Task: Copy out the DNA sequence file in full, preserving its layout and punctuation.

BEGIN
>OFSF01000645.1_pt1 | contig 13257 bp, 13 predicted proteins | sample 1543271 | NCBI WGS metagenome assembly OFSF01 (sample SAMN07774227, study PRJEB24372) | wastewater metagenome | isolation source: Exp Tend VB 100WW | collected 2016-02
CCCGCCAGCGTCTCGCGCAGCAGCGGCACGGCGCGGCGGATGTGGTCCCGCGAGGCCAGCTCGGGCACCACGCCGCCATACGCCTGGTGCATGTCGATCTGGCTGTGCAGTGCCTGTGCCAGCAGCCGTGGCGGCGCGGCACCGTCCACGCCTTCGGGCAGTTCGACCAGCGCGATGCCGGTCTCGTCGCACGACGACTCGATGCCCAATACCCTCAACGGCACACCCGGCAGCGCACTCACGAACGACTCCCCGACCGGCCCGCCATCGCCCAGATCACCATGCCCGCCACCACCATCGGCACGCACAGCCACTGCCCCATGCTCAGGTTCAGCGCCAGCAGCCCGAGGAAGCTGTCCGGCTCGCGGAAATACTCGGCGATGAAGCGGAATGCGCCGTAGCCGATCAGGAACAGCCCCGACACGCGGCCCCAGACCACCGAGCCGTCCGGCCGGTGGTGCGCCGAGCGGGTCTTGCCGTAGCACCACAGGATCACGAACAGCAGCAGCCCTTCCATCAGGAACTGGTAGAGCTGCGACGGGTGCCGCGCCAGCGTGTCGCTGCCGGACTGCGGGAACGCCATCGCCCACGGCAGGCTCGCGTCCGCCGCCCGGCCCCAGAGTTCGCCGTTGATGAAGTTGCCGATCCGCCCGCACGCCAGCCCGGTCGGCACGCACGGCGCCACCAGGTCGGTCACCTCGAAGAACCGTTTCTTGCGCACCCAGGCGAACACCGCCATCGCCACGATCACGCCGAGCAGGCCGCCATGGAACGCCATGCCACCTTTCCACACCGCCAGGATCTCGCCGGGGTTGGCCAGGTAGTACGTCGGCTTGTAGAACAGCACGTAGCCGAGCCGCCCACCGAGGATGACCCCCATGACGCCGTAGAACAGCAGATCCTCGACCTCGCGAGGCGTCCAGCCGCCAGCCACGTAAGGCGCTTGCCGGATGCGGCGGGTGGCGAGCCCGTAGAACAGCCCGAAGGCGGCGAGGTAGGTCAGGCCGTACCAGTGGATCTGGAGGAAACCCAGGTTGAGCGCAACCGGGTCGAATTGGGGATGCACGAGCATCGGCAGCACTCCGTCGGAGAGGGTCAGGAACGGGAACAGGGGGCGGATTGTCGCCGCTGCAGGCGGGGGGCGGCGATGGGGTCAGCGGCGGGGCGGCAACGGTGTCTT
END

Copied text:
>OFSF01000645.1_pt1 | contig 13257 bp, 13 predicted proteins | sample 1543271 | NCBI WGS metagenome assembly OFSF01 (sample SAMN07774227, study PRJEB24372) | wastewater metagenome | isolation source: Exp Tend VB 100WW | collected 2016-02
CCCGCCAGCGTCTCGCGCAGCAGCGGCACGGCGCGGCGGATGTGGTCCCGCGAGGCCAGCTCGGGCACCACGCCGCCATACGCCTGGTGCATGTCGATCTGGCTGTGCAGTGCCTGTGCCAGCAGCCGTGGCGGCGCGGCACCGTCCACGCCTTCGGGCAGTTCGACCAGCGCGATGCCGGTCTCGTCGCACGACGACTCGATGCCCAATACCCTCAACGGCACACCCGGCAGCGCACTCACGAACGACTCCCCGACCGGCCCGCCATCGCCCAGATCACCATGCCCGCCACCACCATCGGCACGCACAGCCACTGCCCCATGCTCAGGTTCAGCGCCAGCAGCCCGAGGAAGCTGTCCGGCTCGCGGAAATACTCGGCGATGAAGCGGAATGCGCCGTAGCCGATCAGGAACAGCCCCGACACGCGGCCCCAGACCACCGAGCCGTCCGGCCGGTGGTGCGCCGAGCGGGTCTTGCCGTAGCACCACAGGATCACGAACAGCAGCAGCCCTTCCATCAGGAACTGGTAGAGCTGCGACGGGTGCCGCGCCAGCGTGTCGCTGCCGGACTGCGGGAACGCCATCGCCCACGGCAGGCTCGCGTCCGCCGCCCGGCCCCAGAGTTCGCCGTTGATGAAGTTGCCGATCCGCCCGCACGCCAGCCCGGTCGGCACGCACGGCGCCACCAGGTCGGTCACCTCGAAGAACCGTTTCTTGCGCACCCAGGCGAACACCGCCATCGCCACGATCACGCCGAGCAGGCCGCCATGGAACGCCATGCCACCTTTCCACACCGCCAGGATCTCGCCGGGGTTGGCCAGGTAGTACGTCGGCTTGTAGAACAGCACGTAGCCGAGCCGCCCACCGAGGATGACCCCCATGACGCCGTAGAACAGCAGATCCTCGACCTCGCGAGGCGTCCAGCCGCCAGCCACGTAAGGCGCTTGCCGGATGCGGCGGGTGGCGAGCCCGTAGAACAGCCCGAAGGCGGCGAGGTAGGTCAGGCCGTACCAGTGGATCTGGAGGAAACCCAGGTTGAGCGCAACCGGGTCGAATTGGGGATGCACGAGCATCGGCAGCACTCCGTCGGAGAGGGTCAGGAACGGGAACAGGGGGCGGATTGTCGCCGCTGCAGGCGGGGGGCGGCGATGGGGTCAGCGGCGGGGCGGCAACGGTGTCTT